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Egypt, Ethiopia compete to export power to Africa

Egypt's "power" diplomacy with Djibouti, Tanzania and Burundi is meant to counter Ethiopia's plan to expand electricity exports to African countries through the Grand Ethiopian Renaissance Dam.
A woman pauses with her child in a camp for people displaced in conflicts and turmoil that has afflicted Burundi over the last 25 years, Carama, Burundi, June 23, 2015.

A new battle between Ethiopia and Egypt has surfaced against the backdrop of the dispute over the Grand Ethiopian Renaissance Dam (GERD). The two African countries are now fighting over export of electricity to Africa.

Ethiopia is poised to fulfill its ambition to export electricity from the GERD. Ethiopian Ambassador to Uganda Alemtsehay Meseret held talks with Burundi’s minister of water, energy and minerals, Ibrahim Uwizeye on July 7. During the meeting, Uwizeye affirmed that his country is waiting for the completion of the dam to buy electricity from Ethiopia.

Ethiopia is working to generate about 6,000 megawatts (MW) of electric power from the GERD. In 2014, it announced its plan to export 5,000 MW of electricity to neighboring countries and Africa within 10 years.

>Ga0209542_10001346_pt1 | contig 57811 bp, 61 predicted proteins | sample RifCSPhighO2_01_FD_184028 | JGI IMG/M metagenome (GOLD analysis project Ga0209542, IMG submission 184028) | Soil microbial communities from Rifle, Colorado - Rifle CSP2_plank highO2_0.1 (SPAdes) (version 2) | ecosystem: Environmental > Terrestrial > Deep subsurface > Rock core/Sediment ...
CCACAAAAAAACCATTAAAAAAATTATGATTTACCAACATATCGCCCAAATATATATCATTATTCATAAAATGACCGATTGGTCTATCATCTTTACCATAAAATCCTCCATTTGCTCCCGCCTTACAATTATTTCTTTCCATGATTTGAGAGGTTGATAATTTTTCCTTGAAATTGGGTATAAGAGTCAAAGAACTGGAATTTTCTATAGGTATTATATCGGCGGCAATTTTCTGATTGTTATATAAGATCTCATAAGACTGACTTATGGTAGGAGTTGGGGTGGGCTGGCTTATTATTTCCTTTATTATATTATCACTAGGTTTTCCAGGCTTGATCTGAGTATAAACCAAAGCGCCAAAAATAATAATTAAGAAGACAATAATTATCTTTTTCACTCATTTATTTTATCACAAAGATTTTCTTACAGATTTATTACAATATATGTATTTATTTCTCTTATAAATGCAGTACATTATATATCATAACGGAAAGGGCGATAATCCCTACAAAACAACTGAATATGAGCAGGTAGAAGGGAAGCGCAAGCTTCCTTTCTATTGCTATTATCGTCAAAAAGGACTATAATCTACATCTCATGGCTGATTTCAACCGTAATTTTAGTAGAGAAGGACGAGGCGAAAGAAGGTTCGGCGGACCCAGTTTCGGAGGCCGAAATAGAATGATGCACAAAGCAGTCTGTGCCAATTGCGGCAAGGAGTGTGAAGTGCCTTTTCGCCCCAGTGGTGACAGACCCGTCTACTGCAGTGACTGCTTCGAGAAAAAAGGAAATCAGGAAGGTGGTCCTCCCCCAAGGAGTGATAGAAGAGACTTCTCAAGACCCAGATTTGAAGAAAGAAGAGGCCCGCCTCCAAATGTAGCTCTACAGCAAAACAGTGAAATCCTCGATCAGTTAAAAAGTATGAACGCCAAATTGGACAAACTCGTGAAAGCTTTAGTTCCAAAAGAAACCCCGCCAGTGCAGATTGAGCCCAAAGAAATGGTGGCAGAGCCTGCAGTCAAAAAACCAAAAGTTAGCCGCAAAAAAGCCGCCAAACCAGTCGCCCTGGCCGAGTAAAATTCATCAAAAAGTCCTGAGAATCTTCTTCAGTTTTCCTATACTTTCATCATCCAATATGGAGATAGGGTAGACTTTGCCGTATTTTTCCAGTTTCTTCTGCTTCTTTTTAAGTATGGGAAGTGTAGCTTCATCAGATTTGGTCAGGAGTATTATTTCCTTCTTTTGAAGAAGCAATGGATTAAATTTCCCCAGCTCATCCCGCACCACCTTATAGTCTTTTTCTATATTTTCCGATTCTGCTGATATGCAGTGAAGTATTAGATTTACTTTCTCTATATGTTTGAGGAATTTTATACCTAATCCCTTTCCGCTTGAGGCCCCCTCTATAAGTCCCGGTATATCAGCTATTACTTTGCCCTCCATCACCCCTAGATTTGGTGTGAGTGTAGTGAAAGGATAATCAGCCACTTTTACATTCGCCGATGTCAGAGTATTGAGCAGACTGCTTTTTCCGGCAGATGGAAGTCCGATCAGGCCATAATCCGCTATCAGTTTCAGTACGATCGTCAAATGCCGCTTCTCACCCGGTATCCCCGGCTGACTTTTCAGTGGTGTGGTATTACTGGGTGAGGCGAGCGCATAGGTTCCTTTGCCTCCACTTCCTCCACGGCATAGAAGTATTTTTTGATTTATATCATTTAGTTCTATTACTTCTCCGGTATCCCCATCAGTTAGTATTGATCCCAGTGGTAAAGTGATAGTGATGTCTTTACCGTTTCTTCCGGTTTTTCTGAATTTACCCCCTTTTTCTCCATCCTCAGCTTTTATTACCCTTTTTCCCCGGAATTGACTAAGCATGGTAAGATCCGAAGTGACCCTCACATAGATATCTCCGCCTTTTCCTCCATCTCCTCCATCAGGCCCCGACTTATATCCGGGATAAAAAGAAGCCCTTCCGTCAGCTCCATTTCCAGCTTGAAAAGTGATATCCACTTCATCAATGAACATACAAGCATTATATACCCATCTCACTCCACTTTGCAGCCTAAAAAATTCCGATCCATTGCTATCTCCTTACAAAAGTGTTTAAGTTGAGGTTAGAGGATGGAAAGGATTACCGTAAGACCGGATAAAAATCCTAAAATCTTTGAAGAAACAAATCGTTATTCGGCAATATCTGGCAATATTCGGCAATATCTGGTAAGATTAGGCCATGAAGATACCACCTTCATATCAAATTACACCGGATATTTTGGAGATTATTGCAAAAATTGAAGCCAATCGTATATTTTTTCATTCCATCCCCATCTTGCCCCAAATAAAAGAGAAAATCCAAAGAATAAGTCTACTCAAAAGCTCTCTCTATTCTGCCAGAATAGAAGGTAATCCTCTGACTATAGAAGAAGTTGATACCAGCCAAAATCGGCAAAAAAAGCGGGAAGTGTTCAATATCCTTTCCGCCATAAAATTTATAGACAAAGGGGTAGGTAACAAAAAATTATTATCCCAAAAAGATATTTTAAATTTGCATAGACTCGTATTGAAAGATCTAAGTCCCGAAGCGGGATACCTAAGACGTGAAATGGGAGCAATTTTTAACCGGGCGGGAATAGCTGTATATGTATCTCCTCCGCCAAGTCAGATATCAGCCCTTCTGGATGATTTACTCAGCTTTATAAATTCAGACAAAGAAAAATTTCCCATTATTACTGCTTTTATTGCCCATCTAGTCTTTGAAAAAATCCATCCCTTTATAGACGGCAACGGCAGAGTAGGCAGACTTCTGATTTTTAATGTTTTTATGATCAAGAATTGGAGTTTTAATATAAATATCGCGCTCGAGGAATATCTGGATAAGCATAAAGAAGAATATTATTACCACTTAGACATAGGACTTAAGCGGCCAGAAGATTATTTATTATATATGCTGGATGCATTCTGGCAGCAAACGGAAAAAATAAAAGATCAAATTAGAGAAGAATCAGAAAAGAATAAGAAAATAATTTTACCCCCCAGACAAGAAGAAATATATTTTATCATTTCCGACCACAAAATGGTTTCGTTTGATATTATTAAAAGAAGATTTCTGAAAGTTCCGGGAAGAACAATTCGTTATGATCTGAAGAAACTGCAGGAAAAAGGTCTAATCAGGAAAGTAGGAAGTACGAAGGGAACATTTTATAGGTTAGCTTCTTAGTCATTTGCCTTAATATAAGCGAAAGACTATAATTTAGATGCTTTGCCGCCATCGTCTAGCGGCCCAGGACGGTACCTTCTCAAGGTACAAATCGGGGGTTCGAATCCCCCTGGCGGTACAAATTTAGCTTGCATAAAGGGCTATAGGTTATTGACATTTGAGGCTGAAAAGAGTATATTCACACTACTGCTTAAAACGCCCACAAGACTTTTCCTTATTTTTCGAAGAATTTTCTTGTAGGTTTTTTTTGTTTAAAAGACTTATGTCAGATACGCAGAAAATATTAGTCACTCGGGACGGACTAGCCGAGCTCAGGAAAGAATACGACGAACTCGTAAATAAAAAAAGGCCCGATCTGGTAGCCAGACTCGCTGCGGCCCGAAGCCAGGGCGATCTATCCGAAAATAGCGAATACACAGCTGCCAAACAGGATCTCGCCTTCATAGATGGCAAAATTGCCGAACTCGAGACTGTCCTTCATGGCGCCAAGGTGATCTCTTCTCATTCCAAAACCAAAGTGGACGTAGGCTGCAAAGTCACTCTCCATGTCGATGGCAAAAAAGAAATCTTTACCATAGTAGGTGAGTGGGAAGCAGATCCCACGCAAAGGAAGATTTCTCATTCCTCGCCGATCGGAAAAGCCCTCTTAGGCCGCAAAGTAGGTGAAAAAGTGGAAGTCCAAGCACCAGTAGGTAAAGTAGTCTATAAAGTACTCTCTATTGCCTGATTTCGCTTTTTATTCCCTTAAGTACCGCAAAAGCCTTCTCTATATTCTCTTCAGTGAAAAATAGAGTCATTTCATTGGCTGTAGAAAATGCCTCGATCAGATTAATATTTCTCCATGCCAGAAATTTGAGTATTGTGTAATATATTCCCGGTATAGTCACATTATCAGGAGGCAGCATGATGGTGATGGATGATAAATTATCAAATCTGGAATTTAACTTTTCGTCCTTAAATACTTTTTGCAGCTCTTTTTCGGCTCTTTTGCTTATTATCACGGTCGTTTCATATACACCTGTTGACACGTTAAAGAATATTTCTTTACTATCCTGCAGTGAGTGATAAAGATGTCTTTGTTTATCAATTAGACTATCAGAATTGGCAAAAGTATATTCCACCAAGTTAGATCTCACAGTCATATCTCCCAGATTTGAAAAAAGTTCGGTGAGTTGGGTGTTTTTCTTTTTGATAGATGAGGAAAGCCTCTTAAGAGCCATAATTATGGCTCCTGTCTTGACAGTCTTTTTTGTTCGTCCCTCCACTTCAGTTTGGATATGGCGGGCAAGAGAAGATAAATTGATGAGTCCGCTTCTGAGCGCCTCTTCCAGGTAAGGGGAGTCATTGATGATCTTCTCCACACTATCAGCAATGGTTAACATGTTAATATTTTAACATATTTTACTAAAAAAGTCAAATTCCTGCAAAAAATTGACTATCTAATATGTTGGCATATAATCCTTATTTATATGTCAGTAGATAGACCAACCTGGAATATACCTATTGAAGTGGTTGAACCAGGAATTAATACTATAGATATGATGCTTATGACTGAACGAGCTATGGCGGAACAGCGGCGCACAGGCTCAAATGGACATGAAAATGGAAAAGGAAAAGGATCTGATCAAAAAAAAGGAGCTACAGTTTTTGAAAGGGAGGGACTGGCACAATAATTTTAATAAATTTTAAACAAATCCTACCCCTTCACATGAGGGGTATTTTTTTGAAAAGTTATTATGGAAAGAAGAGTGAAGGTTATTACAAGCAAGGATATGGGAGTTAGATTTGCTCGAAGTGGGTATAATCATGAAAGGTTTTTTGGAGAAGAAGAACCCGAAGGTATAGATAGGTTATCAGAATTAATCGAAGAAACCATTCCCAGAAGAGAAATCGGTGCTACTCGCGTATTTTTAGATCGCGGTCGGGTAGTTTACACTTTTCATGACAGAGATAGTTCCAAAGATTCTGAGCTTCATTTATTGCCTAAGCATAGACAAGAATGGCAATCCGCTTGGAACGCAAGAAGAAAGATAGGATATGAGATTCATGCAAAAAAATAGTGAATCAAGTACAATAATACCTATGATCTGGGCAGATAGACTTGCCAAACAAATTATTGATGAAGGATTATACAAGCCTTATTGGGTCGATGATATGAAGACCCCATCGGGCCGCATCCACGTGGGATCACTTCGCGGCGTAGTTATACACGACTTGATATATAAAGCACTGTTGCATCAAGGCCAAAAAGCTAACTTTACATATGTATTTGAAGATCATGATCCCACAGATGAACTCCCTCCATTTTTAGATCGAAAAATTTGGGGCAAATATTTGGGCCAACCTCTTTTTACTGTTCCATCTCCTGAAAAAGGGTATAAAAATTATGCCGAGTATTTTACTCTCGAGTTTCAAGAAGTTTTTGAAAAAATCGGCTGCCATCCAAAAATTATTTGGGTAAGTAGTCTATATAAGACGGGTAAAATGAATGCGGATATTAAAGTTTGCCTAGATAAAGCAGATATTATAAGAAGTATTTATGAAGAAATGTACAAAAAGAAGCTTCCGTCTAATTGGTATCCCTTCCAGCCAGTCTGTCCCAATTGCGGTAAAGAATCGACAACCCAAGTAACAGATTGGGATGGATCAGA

In June 2020, Ethiopian Prime Minister Abiy Ahmed confirmed at a parliamentary session that “Ethiopia will start exporting electricity from the GERD in 2023.”

In turn, Ethiopian Minister of Irrigation Seleshi Bagli announced in April 2021, “The production of electric power from the GERD will start in August, after the completion of the second filling of the dam’s reservoir.”

Ethiopia already exports electricity to its neighbors Kenya, Sudan and Djibouti. In a report in 2015, Reuters reported that Ethiopia “has signed deals to send power to Tanzania, Rwanda, South Sudan and Yemen as well, particularly from hydropower.”

However, Addis Ababa aims to scale up its production and export of hydroelectricity to African countries through the GERD.

Meanwhile, Egypt is making contacts with African countries, especially those Ethiopia aims to export electricity to. Egypt is trying to supply these countries with electricity by helping them establish power plants and exporting electricity to them.

Burundi is one of these African countries and Egypt had offered to invest in the field of electricity in the country. Egyptian President Abdel Fattah al-Sisi stressed, during talks with Burundian President Evariste Ndayishimiye in March 2021, Egypt's keenness to support Burundi’s development needs, especially in the electricity sector, by maximizing the investments of specialized Egyptian companies.

In a related context, the Egyptian private company, Orascom, is part of the joint venture constructing the Jiji and Mulembwe hydropower project on Burundi’s Jiji River. The project aims to generate a production capacity of 50 MW.

In February, Egyptian Ambassador to Burundi Yasser al-Atwy expressed to Uwizeye his country’s desire to provide assistance and support to raise the production capacity of electricity in Burundi, and to train Burundian engineers and technicians in the field of electricity.

Egypt also turned to Djibouti. Sisi visited Djibouti in May and agreed with his counterpart to increase Egyptian investments and to allow Egyptian companies to contribute to infrastructure projects, inter alia electricity projects.